Wednesday, November 26, 2008

Primitive Cooking? I'd Say Not!

Our neighbor Jim Dixon, writer, olive oil and salt importer and, now, yurt pioneer, just got a great write-up in MIX magazine. Jim sent the following to his customers and gave GSNW permission to reprint it. Happy Thanksgiving!

Turkey Confit

I based this on a recipe from Saveur. It called for using the legs and wings from a whole turkey you’d cut up as an alternative to roasting intact. The breast was boned, pounded thin, stuffed with the same kind of dressing you usually make at Thanksgiving, rolled, tied, and roasted. Sounds okay, but too much work for the most boring part of the bird. I just bought some turkey thighs at New Seasons (one of the best deals in the meat case, but call ahead to make sure they have some). The ones I got were huge, from 25 lb. birds, and weighed about 2 pounds each. I also bought duck fat at New Seasons but, again, call first because they don’t always have it in stock. I’ve also seen recipes that use olive oil, and if you go that route you can save and reuse the oil for cooking.

I gave the thighs a good dusting of sea salt and freshly ground pepper on both sides. The Saveur recipe called for sage, thyme and ground bay leaf, but I wanted a more straightforward flavor. I left them in a baking pan in a single layer in the refrigerator overnight, uncovered.

I melted 3 lbs. of duck fat on the stove (it comes in one pound tubs, which are probably a little less than a quart), then carefully poured it over the thighs. They weren’t totally covered, but nearly. The pan, tightly covered with foil, went into a 300° oven for about 3.5 hours.

I let them cool a bit, then transferred the thighs to Cambros (the plastic containers used in food service...Cambro is the brand name, and that’s what everybody calls can buy smallish versions at restaurant supply stores such as Boxer NW [438 NW Broadway - KAB]). I poured in some of the duck fat, then used another container to save the rest. The fat and juices will separate as it cools, and I’ll save the fat to use again (everything cooked in duck fat is delicious).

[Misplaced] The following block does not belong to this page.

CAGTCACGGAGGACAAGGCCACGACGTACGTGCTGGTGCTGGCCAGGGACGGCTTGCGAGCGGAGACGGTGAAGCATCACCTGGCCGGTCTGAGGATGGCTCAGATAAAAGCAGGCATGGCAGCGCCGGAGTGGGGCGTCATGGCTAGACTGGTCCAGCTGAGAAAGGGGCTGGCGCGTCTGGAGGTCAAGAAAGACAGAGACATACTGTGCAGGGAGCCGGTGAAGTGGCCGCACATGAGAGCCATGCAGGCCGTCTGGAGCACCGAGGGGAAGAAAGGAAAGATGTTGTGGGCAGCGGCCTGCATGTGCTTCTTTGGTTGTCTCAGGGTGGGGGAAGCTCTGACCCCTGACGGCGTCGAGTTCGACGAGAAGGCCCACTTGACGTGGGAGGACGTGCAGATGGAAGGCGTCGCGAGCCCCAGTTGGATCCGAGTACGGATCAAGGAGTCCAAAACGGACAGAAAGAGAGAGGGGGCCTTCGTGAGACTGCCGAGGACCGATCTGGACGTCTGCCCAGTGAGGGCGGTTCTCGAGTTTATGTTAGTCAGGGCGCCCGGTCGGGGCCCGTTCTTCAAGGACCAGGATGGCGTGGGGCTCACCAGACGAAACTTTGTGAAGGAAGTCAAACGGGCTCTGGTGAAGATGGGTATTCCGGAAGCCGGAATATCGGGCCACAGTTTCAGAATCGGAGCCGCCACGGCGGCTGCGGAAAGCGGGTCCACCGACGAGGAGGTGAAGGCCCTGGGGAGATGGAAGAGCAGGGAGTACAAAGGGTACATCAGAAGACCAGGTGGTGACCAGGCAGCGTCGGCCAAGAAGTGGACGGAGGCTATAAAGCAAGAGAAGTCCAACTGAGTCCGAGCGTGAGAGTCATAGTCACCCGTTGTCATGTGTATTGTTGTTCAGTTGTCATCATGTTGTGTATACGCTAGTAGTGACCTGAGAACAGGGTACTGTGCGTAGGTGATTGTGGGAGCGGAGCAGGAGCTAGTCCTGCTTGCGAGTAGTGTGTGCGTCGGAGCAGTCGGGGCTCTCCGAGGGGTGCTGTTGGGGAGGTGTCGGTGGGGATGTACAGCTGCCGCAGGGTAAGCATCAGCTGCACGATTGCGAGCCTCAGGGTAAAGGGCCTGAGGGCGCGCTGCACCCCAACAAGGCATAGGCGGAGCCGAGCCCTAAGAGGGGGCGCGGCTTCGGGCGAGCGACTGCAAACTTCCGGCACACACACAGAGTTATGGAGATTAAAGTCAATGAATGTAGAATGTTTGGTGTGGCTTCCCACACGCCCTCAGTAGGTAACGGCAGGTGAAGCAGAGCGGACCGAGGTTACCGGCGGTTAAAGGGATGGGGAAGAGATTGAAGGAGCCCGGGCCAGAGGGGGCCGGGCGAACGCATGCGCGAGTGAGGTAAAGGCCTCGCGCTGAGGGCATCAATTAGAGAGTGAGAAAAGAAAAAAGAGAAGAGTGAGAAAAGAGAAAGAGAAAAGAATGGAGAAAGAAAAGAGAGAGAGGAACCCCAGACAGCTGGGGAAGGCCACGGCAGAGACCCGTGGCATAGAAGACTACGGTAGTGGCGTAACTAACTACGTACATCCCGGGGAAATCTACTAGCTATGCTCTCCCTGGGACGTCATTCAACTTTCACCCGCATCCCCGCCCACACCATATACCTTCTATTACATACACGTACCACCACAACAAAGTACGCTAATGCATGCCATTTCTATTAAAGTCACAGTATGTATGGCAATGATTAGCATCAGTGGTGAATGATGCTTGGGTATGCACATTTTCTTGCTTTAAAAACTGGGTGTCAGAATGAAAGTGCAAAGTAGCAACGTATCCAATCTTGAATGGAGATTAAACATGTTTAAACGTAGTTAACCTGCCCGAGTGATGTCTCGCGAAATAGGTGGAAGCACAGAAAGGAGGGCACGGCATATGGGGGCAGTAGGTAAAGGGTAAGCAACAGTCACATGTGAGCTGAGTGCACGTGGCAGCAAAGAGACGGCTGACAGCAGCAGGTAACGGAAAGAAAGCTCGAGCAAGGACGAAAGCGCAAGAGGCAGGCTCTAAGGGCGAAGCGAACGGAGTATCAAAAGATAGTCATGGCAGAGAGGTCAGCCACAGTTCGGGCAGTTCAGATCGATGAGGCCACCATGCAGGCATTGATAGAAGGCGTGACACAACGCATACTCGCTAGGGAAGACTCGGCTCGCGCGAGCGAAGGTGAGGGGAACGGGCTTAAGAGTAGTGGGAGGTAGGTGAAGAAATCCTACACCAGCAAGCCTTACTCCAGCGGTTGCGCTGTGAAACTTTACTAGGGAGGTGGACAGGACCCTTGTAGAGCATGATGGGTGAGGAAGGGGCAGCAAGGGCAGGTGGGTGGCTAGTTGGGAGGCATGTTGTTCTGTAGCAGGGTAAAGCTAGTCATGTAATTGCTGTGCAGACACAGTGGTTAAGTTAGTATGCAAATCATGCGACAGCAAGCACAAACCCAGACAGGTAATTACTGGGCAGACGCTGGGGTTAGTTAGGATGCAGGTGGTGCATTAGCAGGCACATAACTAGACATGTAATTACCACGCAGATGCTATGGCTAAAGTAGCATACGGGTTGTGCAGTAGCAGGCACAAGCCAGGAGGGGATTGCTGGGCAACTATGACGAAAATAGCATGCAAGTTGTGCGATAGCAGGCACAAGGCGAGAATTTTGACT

We’ll crisp the thighs in the fat in hot skillet up at the yurt on Thanksgiving, but I did sneak a small bite as I was putting them away. Delicious!

Photo from MIX magazine.


Mary Bergfeld said...

Thanks for the very interesting post. Happy Thanksgiving, Kab.

Kathleen Bauer said...

Not only does it sound incredibly tasty, but the three quarts of duck fat intrigued me.

Enjoy your day!

Anonymous said...

Confit update...

It was good, very good. It took a little longer than I expected to heat the thighs through on the stovetop, but if you're at home you can use the oven as called for in the Saveur recipe.


Kathleen Bauer said...

Thanks for the follow-up, Jim!

Here's what the Saveur recipe recommends for reheating the confit:

"When ready to serve, place pan of confit in a 500° oven and bake until fat is just liquefied. Remove from oven and transfer turkey parts (without fat) to a baking pan, skin side up. Roast until browned and crisp, about 20 minutes. (Reserve fat for another use.)"